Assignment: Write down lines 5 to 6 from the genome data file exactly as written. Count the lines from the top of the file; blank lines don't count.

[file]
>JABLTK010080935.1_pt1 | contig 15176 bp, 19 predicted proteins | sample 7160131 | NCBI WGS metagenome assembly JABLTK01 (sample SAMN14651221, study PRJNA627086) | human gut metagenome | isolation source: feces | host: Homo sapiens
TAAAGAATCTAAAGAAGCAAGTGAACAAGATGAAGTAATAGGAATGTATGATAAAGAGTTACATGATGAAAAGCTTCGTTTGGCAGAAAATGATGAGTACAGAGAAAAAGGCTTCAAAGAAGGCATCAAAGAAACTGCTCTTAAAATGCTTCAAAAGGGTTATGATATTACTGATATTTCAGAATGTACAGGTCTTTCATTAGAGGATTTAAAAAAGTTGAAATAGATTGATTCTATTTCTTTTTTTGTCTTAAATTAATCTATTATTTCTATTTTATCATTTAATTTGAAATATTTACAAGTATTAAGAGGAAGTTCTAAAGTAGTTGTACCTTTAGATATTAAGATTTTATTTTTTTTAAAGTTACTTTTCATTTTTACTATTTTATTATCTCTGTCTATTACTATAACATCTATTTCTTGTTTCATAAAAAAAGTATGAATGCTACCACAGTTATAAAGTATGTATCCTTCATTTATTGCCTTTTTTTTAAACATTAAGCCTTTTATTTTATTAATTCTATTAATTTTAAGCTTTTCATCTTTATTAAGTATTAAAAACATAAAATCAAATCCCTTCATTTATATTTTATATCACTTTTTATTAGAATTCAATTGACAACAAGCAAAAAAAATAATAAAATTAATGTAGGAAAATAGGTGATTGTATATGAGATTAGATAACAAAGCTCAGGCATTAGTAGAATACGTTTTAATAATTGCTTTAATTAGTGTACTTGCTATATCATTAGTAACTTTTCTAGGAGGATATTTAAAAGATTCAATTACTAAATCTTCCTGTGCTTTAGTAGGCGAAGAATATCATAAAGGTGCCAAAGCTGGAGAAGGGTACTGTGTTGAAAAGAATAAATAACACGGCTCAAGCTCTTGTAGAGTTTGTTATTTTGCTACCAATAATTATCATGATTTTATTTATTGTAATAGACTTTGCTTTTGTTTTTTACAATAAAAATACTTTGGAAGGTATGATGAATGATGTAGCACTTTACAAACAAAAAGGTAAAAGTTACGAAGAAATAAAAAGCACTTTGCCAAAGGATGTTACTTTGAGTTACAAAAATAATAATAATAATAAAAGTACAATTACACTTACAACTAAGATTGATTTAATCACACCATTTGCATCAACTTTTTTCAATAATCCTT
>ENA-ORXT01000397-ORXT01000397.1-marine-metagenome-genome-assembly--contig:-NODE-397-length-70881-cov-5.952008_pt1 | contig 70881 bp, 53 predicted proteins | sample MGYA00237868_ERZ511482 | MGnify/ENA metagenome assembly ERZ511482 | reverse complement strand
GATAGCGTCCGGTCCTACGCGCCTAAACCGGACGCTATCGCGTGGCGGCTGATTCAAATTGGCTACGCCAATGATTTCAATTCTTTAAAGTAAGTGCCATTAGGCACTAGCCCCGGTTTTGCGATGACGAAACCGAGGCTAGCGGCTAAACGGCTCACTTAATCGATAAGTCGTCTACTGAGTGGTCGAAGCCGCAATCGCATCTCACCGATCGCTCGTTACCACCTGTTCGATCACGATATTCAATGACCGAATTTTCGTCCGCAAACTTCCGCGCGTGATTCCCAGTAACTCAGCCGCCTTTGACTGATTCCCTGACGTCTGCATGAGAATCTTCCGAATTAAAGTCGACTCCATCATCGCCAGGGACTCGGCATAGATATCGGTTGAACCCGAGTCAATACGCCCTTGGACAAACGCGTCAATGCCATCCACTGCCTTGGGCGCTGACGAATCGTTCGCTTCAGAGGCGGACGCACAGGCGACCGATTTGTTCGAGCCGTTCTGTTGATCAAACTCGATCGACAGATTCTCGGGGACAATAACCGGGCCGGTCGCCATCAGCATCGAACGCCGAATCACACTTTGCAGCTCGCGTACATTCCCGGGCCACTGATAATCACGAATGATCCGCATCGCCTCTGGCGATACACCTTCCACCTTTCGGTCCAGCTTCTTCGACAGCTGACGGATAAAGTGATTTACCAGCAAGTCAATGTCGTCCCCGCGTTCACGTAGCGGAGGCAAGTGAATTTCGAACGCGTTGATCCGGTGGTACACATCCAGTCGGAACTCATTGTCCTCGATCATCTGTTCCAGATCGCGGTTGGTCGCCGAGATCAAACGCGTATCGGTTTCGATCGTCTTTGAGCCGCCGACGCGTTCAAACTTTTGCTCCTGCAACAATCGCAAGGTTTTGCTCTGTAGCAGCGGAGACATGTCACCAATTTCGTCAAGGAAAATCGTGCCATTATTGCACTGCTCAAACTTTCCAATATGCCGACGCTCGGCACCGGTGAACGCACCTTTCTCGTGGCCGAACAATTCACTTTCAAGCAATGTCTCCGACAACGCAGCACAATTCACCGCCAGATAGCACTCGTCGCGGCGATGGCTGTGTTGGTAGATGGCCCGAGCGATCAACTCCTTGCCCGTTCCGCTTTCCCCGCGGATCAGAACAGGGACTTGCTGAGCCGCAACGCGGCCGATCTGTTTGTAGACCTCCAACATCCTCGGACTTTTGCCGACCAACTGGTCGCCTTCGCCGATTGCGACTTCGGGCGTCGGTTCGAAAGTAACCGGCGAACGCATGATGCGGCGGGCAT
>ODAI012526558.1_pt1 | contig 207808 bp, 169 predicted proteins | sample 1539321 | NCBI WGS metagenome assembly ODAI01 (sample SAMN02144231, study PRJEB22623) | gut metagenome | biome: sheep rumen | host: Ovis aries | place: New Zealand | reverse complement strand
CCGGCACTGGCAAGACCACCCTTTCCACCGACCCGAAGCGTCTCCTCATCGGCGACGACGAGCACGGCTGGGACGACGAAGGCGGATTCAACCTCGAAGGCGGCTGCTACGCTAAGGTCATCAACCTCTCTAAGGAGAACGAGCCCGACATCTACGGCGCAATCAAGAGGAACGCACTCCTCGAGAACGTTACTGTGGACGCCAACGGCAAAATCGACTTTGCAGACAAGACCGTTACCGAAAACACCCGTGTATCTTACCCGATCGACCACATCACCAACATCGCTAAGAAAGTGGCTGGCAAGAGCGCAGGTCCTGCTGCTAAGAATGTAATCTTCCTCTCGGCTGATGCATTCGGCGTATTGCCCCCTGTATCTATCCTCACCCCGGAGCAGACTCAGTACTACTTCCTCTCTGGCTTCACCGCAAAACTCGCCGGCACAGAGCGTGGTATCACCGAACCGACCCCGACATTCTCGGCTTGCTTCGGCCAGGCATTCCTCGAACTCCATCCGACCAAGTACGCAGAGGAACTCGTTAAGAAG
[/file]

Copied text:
>ODAI012526558.1_pt1 | contig 207808 bp, 169 predicted proteins | sample 1539321 | NCBI WGS metagenome assembly ODAI01 (sample SAMN02144231, study PRJEB22623) | gut metagenome | biome: sheep rumen | host: Ovis aries | place: New Zealand | reverse complement strand
CCGGCACTGGCAAGACCACCCTTTCCACCGACCCGAAGCGTCTCCTCATCGGCGACGACGAGCACGGCTGGGACGACGAAGGCGGATTCAACCTCGAAGGCGGCTGCTACGCTAAGGTCATCAACCTCTCTAAGGAGAACGAGCCCGACATCTACGGCGCAATCAAGAGGAACGCACTCCTCGAGAACGTTACTGTGGACGCCAACGGCAAAATCGACTTTGCAGACAAGACCGTTACCGAAAACACCCGTGTATCTTACCCGATCGACCACATCACCAACATCGCTAAGAAAGTGGCTGGCAAGAGCGCAGGTCCTGCTGCTAAGAATGTAATCTTCCTCTCGGCTGATGCATTCGGCGTATTGCCCCCTGTATCTATCCTCACCCCGGAGCAGACTCAGTACTACTTCCTCTCTGGCTTCACCGCAAAACTCGCCGGCACAGAGCGTGGTATCACCGAACCGACCCCGACATTCTCGGCTTGCTTCGGCCAGGCATTCCTCGAACTCCATCCGACCAAGTACGCAGAGGAACTCGTTAAGAAG